Resources for

Trauma Care: Beyond the Trauma Bay

Critical Aspects of Post-Resuscitation Trauma Care

Care of patients with traumatic injuries usually starts in the trauma bay of a designated trauma center, but that’s just the beginning. After initial resuscitation, these patients are typically transferred to critical care or progressive care units, where unique manifestations of trauma often emerge hours or days later. Providing safe, effective post-resuscitation care for patients experiencing trauma involves a complex balance of competing priorities and interdependent needs.

Ongoing, Vigilant Assessment
To prevent or mitigate trauma complications, watch for missed injuries, sepsis and the “lethal triad” of acidosis, coagulopathy and hypothermia.
Psychosocial Patient and Family Support
Trauma is sudden and unexpected, perhaps forever changing patients’ and families’ lives. Offer supportive resources, including patient/family education, to foster optimal outcomes.
Proper Body Positioning and Early Mobility
Traumatic injuries can impede correct body positioning. Initiate early mobilization to help avoid complications such as pressure injuries, respiratory infections and delirium.
Evaluation for Transition to Next-Level Care
Readiness to transfer to the next level of care is a critical step in a patient’s recovery from trauma. Conduct collaborative evaluations with the patient, family and care team.

Key Resources for Trauma Care

AACN recognizes the challenges that ICU and PCU nurses face in providing optimal post-resuscitation care to patients with traumatic injuries and offers the following featured resources to support your practice.

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Webinar Series: Key Concepts for Trauma Care in the ICU and PCU

AACN’s three-part trauma care webinar series is designed to provide progressive and critical care nurses — whether or not they work in a designated trauma center — with essential information to safely and effectively treat post-resuscitation patients with traumatic injuries.

Part 1
Presents foundational knowledge to understand the basics of trauma care and resuscitation for nurses in the ICU and PCU
Part 2
Builds on learning from Part 1 to address post-resuscitation care of patients with upper-body traumatic injuries: brain, spinal cord and upper torso
Part 3
Continues the body systems approach from Part 2 with a focus on lower-body traumatic injuries: abdominal, pelvic and long bone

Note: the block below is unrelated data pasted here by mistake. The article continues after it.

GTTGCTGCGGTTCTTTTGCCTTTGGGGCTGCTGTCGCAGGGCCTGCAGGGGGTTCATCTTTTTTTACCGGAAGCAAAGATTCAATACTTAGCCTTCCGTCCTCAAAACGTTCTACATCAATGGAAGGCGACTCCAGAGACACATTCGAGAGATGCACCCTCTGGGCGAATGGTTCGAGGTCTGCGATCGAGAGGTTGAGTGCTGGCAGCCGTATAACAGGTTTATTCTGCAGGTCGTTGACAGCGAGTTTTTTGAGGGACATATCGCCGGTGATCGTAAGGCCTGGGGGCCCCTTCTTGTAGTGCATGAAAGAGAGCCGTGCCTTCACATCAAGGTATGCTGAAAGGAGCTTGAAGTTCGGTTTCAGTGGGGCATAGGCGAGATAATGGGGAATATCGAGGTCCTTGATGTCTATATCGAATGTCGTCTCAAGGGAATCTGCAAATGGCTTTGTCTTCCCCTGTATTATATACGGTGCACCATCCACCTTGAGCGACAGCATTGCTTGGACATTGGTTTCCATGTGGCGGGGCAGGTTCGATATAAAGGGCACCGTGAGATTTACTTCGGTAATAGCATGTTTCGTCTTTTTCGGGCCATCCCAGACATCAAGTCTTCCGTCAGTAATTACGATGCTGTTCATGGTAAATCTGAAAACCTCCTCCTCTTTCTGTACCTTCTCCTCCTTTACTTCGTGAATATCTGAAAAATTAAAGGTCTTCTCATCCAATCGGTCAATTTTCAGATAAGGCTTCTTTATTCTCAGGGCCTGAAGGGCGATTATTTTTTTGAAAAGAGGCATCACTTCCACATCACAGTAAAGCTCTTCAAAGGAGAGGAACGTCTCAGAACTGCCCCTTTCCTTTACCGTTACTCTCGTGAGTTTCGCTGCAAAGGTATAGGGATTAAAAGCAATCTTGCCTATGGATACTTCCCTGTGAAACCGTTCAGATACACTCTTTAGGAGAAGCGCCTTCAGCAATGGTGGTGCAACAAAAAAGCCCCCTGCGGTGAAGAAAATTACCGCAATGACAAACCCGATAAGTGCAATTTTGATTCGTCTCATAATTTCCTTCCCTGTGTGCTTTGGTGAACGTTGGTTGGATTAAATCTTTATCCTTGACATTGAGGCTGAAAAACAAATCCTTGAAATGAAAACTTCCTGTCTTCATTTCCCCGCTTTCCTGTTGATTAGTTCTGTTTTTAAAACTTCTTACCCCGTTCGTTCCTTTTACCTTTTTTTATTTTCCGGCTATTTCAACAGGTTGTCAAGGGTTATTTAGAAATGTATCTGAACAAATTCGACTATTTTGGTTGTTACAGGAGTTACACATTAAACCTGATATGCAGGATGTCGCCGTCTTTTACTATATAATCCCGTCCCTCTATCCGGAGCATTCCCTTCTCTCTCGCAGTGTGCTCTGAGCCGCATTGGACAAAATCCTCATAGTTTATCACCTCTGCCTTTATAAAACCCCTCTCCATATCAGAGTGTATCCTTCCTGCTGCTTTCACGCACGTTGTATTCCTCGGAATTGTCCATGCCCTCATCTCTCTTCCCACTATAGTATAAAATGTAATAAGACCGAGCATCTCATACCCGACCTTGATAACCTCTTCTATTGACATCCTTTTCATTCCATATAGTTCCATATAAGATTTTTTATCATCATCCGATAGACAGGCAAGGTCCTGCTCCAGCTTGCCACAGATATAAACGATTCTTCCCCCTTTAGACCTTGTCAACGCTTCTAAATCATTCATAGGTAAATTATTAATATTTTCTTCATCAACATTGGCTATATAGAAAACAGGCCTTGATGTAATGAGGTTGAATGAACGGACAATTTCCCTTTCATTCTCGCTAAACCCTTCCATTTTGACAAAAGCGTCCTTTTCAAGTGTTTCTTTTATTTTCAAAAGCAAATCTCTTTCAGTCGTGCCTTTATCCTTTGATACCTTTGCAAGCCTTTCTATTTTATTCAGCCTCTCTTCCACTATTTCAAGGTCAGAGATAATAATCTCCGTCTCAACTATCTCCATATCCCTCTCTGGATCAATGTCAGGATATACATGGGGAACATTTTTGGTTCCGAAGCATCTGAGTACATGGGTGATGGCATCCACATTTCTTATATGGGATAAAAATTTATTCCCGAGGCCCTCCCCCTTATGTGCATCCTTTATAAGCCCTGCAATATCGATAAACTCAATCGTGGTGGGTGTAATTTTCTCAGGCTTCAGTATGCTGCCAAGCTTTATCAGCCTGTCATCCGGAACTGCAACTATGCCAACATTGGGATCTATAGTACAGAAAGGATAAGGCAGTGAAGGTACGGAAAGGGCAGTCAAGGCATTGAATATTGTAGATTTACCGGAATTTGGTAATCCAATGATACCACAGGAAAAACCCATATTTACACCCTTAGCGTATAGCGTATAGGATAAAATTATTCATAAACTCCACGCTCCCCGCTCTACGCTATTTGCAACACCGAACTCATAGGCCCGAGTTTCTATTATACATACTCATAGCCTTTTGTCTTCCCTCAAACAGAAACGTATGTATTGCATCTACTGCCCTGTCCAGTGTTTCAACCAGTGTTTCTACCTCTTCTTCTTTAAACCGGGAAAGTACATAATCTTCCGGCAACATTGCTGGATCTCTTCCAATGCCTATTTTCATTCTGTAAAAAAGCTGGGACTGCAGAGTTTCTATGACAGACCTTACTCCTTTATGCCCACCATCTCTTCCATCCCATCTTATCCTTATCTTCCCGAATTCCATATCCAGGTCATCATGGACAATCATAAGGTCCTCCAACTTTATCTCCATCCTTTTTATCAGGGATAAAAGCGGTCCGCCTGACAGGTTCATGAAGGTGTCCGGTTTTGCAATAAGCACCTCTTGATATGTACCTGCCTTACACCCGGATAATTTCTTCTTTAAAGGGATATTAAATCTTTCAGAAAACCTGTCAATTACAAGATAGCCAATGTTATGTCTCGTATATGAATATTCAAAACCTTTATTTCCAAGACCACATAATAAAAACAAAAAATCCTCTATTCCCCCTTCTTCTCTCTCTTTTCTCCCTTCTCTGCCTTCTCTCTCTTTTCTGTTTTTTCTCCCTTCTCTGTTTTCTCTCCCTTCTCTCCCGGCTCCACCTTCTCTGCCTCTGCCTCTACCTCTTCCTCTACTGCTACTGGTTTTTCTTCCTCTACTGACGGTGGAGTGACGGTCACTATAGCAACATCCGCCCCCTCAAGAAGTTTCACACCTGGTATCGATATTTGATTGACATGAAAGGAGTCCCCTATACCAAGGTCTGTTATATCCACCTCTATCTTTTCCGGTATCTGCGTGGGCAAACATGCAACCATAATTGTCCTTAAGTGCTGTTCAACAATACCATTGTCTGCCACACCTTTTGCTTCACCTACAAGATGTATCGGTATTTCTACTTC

Trauma Update Symposium Series

The articles in this symposium series — featured in AACN’s peer-reviewed quarterly journal, AACN Advanced Critical Care — provide updates in key areas of trauma care to support the practice of advanced practice nurses, direct care nurses and other healthcare professionals.

Trauma Update Symposium Introduction
Reviews the evidence driving practice change in trauma care and its application in critical care and intermediate care settings
Traumatic Brain Injury Update
Addresses multimodal neuromonitoring in a narrative review, with a discussion of tools and techniques used in the treatment of patients with brain injury
Hemostatic Strategies in Trauma
Explores the pathophysiology of trauma-induced coagulopathy, evidence-based techniques to evaluate hemorrhage and strategies to promote hemostasis
Critical Care Considerations for Damage Control in a Trauma Patient
Presents basic principles of damage control surgery and resuscitation in the ICU, including potential complications

In-Depth Course: Trauma Care After Resuscitation

This online course presented by Visionem addresses the learning needs of nurses and other clinicians who care for trauma patients in settings after the resuscitative phase. The course will help you anticipate injuries, recognize patient deterioration, prevent complications, identify assessment strategies, initiate interventions and evaluate outcomes in hospitalized patients with traumatic injuries.

Additional Resources

Take advantage of AACN’s full compilation of resources that support critical care and progressive care nurses in providing the best possible care to patients and families after traumatic injuries.